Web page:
Boomers are either retired or approaching retirement. And with the retirement landscape having dramatically changed in the past few years, some of them decided to “unretire” as well.
Indeed, inflation and rising rates have put a strain on Americans’ savings and have put retirement planning on the back burner for many.
In turn, Nationwide’s eighth annual Advisor Authority Survey found that 25% of pre-retirees (non-retired Americans) aged 55 to 65 said they are planning to retire later than expected, and another 15% are unsure if they will ever retire. What’s more, an F&G Annuities & Life survey found that 44% of U.S. retirees or former retirees have unretired or are considering returning to work.
While many of them said that the financial challenges they face push them to take that step, 50% cited they enjoy the intellectual stimulation from working and 36% say they don’t want to feel a lack of purpose, according to the survey.
However, life doesn’t have to be lived at the same pace during the golden years, and taking a low-stress job might be the way to go about it.
“According to analysis by the St. Louis Fed, the pandemic pushed more than 3 million baby boomers into premature retirement. It makes sense that some may want to return to work, but not at the same stressful levels as before,” said Scott Lieberman, founder of TouchdownMoney.com.
Here are some low-stress jobs boomers can take on, according to experts.
Gig economy platforms such as Rover are always eager to hire dog walkers and pet sitters, said Nathan Brunner, CEO at Salarship.
“Becoming a dog walker is the ideal stress-relieving job for baby boomers. Spending time outdoors while walking dogs allows them to enjoy the benefits of fresh air and physical activity, which are known to alleviate stress and promote overall well-being,” said Brunner.
Online tutoring is another low-stress job for boomers who want to pass the torch to the next generation.
“Working remotely from the comfort of their homes eliminates the stress of commuting. Additionally, tutors can have flexible working hours, enabling them to maintain a healthy work-life balance,” said Brunner.
Boomers who appreciate reading and have a knack for organization will find librarian jobs enjoyable and fulfilling.
“This profession takes place in quiet and peaceful environments, contributing to reduced stress levels,” added Brunner. “Furthermore, many libraries offer stable, long-term employment opportunities, providing job security for Boomers seeking consistent income.”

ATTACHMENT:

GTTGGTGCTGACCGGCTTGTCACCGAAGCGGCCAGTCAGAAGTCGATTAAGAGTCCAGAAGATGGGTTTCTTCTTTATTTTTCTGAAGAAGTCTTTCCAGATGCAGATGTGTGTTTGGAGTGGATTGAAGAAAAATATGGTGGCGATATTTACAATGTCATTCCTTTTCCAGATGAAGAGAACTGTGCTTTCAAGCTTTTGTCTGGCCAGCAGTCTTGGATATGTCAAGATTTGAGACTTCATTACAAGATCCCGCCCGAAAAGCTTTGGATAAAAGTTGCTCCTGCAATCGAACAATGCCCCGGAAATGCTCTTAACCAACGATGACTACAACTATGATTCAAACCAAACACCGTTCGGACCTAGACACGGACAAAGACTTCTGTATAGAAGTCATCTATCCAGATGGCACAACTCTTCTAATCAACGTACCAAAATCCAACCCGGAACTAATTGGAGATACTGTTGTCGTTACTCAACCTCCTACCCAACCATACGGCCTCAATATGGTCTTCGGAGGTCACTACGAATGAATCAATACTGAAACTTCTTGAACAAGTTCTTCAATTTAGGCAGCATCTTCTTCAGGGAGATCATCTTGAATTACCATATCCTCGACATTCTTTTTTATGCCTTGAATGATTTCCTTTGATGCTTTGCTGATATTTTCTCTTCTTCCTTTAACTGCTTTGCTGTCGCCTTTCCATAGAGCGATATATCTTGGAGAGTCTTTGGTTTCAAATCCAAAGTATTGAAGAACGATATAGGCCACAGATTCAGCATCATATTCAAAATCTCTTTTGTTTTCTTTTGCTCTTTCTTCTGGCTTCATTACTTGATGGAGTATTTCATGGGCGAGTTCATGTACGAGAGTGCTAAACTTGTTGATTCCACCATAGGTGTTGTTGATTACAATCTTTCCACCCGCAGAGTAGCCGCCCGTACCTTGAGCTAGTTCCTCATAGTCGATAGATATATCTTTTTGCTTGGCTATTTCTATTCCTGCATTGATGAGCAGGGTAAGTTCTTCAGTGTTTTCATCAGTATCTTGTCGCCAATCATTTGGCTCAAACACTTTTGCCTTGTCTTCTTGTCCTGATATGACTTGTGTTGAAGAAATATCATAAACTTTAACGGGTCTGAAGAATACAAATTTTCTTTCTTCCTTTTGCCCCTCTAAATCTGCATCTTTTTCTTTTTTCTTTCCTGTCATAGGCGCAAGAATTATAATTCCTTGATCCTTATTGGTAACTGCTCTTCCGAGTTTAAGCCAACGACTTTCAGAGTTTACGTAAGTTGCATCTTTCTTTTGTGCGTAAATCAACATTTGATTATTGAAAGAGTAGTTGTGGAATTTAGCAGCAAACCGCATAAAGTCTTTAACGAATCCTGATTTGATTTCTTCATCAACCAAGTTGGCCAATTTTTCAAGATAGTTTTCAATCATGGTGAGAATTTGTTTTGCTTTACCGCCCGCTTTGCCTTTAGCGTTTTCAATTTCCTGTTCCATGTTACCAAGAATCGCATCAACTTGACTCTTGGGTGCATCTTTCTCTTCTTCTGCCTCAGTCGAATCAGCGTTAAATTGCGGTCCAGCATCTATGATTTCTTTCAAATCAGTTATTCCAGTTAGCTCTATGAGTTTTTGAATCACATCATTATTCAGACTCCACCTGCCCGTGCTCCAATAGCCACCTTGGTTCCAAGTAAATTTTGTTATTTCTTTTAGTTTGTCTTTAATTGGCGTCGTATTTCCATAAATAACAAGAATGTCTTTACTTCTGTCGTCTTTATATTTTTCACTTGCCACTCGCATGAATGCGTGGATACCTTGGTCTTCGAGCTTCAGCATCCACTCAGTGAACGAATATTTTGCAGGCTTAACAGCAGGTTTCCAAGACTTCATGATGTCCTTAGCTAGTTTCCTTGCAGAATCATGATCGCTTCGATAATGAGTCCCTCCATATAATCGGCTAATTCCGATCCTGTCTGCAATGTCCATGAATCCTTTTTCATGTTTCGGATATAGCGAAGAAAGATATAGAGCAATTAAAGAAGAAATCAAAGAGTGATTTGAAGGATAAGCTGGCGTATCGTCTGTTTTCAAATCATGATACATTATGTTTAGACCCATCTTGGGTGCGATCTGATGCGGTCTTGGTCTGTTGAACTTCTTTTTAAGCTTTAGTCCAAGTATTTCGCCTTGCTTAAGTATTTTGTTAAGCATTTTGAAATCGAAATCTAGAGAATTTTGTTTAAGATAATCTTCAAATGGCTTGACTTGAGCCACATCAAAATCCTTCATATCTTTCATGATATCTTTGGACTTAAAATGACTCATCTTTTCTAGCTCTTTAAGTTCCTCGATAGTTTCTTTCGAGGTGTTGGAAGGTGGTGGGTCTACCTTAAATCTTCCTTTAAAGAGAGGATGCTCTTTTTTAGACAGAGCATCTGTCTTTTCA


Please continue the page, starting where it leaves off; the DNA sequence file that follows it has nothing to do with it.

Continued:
These tend to be low-stress for several reasons.
“They’re often work-at-your-own-pace jobs in comfortable environments without much performance anxiety. Some require special degrees or training, but many, especially at the municipal and local levels, do not,” said Peter C. Earle, an economist at the American Institute for Economic Research. Earle added, however, that these positions are also sought after, and may require having an inside track to know about pending openings.
Proofreading and Copyediting
Earle said that avid readers, especially those who’ve done some writing, can often find work as proofreaders or copyeditors.
“While there can be some deadlines–and in some positions required weekends–it’s a job that frequently allows for a lot of free time, the ability to work from home, and the satisfaction of perfecting works-in-progress,” he added.
Jobs such as tour guides are excellent, low-stress jobs that allow you to accept work on your schedule, leaving plenty of time for vacations, family socialization, and hobbies, said Lieberman.
“With the wealth of knowledge baby boomers have, being a tour guide in their city or for a local botanical garden or museum is an excellent way to socialize and share knowledge, as is becoming an online tutor,” he added.
Blogging and Content Creation
“A low-stress job that I often don’t see mentioned is blogging, or content creation with the intent of monetizing via ad networks and affiliate programs,” said James Parkinson, head of marketing content at Personnel Checks.
The low-stress aspect comes from minimal interaction requirements as you’re not dealing with ‘clients’ in the traditional sense, said Parkinson.
“Once your website gains traction you’re likely only going to have to talk to internal partnership managers or affiliate program owners, and as your site grows these are only ever positive interactions,” he said.
And, with nearly 70% of boomers owning a smartphone, it has never been easier or cheaper to use sites such as YouTube to become educated on how to not only set up a website but actually grow the site into a functioning business, he added.
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